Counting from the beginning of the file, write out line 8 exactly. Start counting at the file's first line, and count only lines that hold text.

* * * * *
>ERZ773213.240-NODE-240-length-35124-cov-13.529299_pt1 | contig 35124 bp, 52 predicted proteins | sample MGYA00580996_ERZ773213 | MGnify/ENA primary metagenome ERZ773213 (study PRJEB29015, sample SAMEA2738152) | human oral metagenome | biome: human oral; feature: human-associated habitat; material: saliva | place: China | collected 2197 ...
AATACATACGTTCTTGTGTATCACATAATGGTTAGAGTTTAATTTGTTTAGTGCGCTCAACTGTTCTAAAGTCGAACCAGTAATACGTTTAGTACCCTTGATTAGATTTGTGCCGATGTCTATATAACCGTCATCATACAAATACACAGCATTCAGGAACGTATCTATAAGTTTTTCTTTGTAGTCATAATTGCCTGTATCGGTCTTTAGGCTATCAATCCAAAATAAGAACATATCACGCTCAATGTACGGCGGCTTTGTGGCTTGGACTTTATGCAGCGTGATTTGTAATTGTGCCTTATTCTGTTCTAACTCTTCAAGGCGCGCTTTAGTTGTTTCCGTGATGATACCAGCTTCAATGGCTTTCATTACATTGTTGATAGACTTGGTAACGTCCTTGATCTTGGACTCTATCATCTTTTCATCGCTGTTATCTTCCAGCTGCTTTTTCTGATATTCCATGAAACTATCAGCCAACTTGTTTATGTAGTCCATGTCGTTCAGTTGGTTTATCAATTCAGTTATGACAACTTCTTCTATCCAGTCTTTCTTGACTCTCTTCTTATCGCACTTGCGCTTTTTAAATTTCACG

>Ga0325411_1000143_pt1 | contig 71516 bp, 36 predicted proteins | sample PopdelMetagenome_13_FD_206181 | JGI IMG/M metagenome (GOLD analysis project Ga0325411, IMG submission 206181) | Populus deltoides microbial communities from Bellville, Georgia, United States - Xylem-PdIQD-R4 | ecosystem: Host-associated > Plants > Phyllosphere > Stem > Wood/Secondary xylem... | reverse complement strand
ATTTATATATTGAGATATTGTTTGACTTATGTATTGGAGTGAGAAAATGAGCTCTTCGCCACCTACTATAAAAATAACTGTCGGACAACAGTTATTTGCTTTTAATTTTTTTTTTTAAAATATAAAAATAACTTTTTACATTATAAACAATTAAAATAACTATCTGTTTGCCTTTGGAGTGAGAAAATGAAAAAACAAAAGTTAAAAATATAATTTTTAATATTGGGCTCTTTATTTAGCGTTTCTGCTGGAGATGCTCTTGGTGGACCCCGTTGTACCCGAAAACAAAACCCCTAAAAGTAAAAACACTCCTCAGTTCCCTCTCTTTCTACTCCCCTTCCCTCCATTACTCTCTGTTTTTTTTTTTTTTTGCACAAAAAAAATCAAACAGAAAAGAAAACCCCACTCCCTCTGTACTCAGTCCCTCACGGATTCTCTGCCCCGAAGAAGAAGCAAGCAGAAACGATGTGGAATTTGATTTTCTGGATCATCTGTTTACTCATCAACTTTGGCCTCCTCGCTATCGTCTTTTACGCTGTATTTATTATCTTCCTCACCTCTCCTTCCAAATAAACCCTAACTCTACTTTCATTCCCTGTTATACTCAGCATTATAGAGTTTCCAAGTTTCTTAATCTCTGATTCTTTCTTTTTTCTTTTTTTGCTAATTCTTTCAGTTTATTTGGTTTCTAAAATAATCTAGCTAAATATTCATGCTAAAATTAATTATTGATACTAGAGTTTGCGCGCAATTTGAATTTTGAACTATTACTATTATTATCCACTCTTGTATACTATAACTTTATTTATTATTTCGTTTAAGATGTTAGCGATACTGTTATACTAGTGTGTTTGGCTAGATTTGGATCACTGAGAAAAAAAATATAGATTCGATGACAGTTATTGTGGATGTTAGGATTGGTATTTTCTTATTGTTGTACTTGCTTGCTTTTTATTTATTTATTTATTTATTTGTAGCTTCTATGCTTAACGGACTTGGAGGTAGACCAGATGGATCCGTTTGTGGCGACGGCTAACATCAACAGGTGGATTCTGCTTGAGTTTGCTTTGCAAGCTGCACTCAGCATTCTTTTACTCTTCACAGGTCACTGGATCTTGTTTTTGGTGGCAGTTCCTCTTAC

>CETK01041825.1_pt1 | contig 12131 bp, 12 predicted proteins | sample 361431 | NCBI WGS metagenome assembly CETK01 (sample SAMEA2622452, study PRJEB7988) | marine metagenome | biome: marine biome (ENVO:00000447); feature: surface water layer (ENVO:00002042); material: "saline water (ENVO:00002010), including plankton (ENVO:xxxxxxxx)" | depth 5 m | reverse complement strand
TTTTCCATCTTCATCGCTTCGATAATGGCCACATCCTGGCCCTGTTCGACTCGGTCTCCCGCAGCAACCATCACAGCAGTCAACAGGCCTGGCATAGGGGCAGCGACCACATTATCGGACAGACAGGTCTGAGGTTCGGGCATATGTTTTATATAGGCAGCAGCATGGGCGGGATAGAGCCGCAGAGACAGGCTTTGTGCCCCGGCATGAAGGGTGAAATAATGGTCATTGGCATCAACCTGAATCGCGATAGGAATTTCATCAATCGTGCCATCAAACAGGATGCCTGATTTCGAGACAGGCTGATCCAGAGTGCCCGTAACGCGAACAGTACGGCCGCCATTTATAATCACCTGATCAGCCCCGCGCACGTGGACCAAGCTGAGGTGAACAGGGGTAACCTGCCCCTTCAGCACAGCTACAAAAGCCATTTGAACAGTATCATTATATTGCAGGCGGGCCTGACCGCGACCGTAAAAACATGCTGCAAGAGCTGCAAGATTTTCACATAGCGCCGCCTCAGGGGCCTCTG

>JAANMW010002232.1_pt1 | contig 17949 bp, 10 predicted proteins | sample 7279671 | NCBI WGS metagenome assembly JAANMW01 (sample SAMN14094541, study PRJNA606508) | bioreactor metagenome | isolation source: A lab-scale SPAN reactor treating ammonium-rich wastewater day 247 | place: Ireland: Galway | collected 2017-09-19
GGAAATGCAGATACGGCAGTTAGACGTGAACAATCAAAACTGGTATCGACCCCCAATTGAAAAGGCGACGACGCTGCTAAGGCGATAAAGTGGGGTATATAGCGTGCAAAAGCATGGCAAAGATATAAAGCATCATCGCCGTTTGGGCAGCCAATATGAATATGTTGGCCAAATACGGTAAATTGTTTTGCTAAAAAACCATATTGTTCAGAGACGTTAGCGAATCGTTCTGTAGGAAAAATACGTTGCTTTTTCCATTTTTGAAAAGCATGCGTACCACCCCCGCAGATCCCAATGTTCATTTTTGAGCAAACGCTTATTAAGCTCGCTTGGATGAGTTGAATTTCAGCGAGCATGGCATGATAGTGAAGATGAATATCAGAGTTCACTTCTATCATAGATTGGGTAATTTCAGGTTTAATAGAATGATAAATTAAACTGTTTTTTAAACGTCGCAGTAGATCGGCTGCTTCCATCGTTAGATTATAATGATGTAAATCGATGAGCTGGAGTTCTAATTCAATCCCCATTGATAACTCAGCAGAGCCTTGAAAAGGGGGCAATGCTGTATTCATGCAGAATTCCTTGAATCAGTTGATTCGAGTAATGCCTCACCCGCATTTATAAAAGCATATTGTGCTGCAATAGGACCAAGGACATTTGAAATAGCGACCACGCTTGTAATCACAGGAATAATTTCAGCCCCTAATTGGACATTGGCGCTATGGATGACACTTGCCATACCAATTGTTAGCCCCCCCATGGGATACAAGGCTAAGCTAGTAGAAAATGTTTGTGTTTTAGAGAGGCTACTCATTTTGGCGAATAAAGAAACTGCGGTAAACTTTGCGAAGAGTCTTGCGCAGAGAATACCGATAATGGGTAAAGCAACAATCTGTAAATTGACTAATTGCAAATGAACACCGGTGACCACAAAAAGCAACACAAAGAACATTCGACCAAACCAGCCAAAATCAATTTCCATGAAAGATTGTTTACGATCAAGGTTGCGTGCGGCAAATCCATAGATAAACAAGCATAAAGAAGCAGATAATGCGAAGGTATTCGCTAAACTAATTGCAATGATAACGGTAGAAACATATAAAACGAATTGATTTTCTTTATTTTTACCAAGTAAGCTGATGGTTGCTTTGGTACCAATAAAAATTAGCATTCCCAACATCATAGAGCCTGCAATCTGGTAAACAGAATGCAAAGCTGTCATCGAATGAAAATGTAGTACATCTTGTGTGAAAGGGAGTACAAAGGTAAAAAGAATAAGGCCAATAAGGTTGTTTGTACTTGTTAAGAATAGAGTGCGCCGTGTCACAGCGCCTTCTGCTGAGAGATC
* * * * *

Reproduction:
GGAAATGCAGATACGGCAGTTAGACGTGAACAATCAAAACTGGTATCGACCCCCAATTGAAAAGGCGACGACGCTGCTAAGGCGATAAAGTGGGGTATATAGCGTGCAAAAGCATGGCAAAGATATAAAGCATCATCGCCGTTTGGGCAGCCAATATGAATATGTTGGCCAAATACGGTAAATTGTTTTGCTAAAAAACCATATTGTTCAGAGACGTTAGCGAATCGTTCTGTAGGAAAAATACGTTGCTTTTTCCATTTTTGAAAAGCATGCGTACCACCCCCGCAGATCCCAATGTTCATTTTTGAGCAAACGCTTATTAAGCTCGCTTGGATGAGTTGAATTTCAGCGAGCATGGCATGATAGTGAAGATGAATATCAGAGTTCACTTCTATCATAGATTGGGTAATTTCAGGTTTAATAGAATGATAAATTAAACTGTTTTTTAAACGTCGCAGTAGATCGGCTGCTTCCATCGTTAGATTATAATGATGTAAATCGATGAGCTGGAGTTCTAATTCAATCCCCATTGATAACTCAGCAGAGCCTTGAAAAGGGGGCAATGCTGTATTCATGCAGAATTCCTTGAATCAGTTGATTCGAGTAATGCCTCACCCGCATTTATAAAAGCATATTGTGCTGCAATAGGACCAAGGACATTTGAAATAGCGACCACGCTTGTAATCACAGGAATAATTTCAGCCCCTAATTGGACATTGGCGCTATGGATGACACTTGCCATACCAATTGTTAGCCCCCCCATGGGATACAAGGCTAAGCTAGTAGAAAATGTTTGTGTTTTAGAGAGGCTACTCATTTTGGCGAATAAAGAAACTGCGGTAAACTTTGCGAAGAGTCTTGCGCAGAGAATACCGATAATGGGTAAAGCAACAATCTGTAAATTGACTAATTGCAAATGAACACCGGTGACCACAAAAAGCAACACAAAGAACATTCGACCAAACCAGCCAAAATCAATTTCCATGAAAGATTGTTTACGATCAAGGTTGCGTGCGGCAAATCCATAGATAAACAAGCATAAAGAAGCAGATAATGCGAAGGTATTCGCTAAACTAATTGCAATGATAACGGTAGAAACATATAAAACGAATTGATTTTCTTTATTTTTACCAAGTAAGCTGATGGTTGCTTTGGTACCAATAAAAATTAGCATTCCCAACATCATAGAGCCTGCAATCTGGTAAACAGAATGCAAAGCTGTCATCGAATGAAAATGTAGTACATCTTGTGTGAAAGGGAGTACAAAGGTAAAAAGAATAAGGCCAATAAGGTTGTTTGTACTTGTTAAGAATAGAGTGCGCCGTGTCACAGCGCCTTCTGCTGAGAGATC